by Laurie Sipe Did you know that there are many places and things that you can do with your Siberian, other than just being a couch potato? And more than just hiking through the woods on a leash, or carrying a backpack. There are several organizations that have programs where you can earn titles with your dogs. The main organization, the one most people are familiar with, is the American Kennel Club, also known as AKC. I know many of you are all ready wondering, what if we don’t have papers? Some of us who are lucky adopt dogs with papers. But for those of us who don’t have that special feature……don’t worry, we can get what the AKC calls an ILP. That would be Indefinite Listing Privilege, more like a tracking number. Once issued, you can use this number to compete in any AKC performance event. There are so many, like agility, obedience, rally obedience, the CGC program and tracking. In the following pages, I will explain how to obtain your ILP, the different events offered by AKC, the different titles and the different Organizations that can also offer your dog competition.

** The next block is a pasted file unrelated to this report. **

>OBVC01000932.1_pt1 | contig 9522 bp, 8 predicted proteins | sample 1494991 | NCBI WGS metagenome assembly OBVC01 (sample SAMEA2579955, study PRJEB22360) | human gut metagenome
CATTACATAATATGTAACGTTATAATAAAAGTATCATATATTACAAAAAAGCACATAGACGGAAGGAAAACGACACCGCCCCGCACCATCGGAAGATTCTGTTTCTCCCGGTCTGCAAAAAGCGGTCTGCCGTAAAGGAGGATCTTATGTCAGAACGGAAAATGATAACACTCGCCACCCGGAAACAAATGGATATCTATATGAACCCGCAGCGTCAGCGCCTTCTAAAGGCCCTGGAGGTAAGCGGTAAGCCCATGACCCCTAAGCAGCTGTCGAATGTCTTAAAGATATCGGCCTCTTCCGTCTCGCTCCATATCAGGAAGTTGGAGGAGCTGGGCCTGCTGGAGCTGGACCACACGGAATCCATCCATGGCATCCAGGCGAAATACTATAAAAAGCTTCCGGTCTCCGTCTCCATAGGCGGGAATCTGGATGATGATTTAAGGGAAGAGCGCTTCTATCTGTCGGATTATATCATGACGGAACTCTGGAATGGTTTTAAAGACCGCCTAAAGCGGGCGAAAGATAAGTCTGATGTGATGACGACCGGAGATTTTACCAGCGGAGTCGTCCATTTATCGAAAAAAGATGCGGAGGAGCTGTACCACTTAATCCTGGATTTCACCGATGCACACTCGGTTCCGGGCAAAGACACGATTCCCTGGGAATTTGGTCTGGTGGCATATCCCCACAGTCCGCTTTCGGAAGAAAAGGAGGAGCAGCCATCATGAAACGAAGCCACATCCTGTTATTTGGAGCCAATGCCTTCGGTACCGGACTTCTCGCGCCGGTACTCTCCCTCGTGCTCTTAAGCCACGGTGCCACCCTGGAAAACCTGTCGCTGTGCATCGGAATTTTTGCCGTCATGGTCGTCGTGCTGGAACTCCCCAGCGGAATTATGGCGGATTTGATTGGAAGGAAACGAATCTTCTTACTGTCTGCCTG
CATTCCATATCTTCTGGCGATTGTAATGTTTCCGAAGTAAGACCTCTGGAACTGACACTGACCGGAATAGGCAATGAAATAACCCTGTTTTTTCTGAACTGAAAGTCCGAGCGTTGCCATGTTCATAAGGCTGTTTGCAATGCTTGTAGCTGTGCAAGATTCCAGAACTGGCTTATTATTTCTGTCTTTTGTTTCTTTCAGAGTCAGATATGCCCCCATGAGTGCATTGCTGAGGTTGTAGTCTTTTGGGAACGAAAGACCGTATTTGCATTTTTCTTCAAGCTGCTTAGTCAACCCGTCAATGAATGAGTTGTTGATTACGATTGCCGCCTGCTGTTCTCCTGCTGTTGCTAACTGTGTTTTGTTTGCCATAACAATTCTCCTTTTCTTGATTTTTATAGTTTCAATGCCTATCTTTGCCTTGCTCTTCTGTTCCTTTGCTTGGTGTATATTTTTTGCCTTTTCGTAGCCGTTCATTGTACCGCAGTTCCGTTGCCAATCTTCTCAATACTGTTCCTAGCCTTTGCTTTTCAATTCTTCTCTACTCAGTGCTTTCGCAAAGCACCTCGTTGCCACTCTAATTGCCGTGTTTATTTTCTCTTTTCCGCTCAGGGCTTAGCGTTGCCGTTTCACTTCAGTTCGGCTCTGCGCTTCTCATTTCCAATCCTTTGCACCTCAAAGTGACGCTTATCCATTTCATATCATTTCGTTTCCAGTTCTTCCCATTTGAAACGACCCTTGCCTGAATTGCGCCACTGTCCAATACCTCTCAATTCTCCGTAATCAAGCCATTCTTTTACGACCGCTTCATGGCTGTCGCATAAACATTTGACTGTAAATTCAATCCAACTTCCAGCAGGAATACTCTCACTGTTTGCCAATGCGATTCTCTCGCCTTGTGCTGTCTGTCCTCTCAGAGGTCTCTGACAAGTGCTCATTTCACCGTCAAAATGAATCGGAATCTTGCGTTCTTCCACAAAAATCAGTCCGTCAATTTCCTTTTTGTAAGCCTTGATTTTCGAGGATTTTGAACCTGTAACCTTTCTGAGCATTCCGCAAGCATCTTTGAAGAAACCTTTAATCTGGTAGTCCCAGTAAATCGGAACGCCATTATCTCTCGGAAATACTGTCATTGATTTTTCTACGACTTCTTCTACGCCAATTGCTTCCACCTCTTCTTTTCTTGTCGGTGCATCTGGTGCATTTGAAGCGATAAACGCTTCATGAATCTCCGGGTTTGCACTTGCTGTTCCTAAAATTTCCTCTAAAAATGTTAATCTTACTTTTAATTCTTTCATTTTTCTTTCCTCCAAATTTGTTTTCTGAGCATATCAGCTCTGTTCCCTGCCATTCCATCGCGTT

“U-AG II North Dakota’s Brushfire CGC CD RN NA NAJ OA”
To obtain your ILP, you need to download a copy of the ILP registration form. This form is located under forms on the American Kennel Club website, www.akc.org. The form has four pages total, several of which are directions to guide you in your quest for your ILP number. You will need to also have two color photos, closeup of the dog. One straight on head shot from the front, and one from the side view. Try to stack the dog naturally as you would see in the conformation ring. That’s all that is required, your application, two pictures and your check, and you will be ready to compete! This will open many doors.
FIRE GETTING READY TO START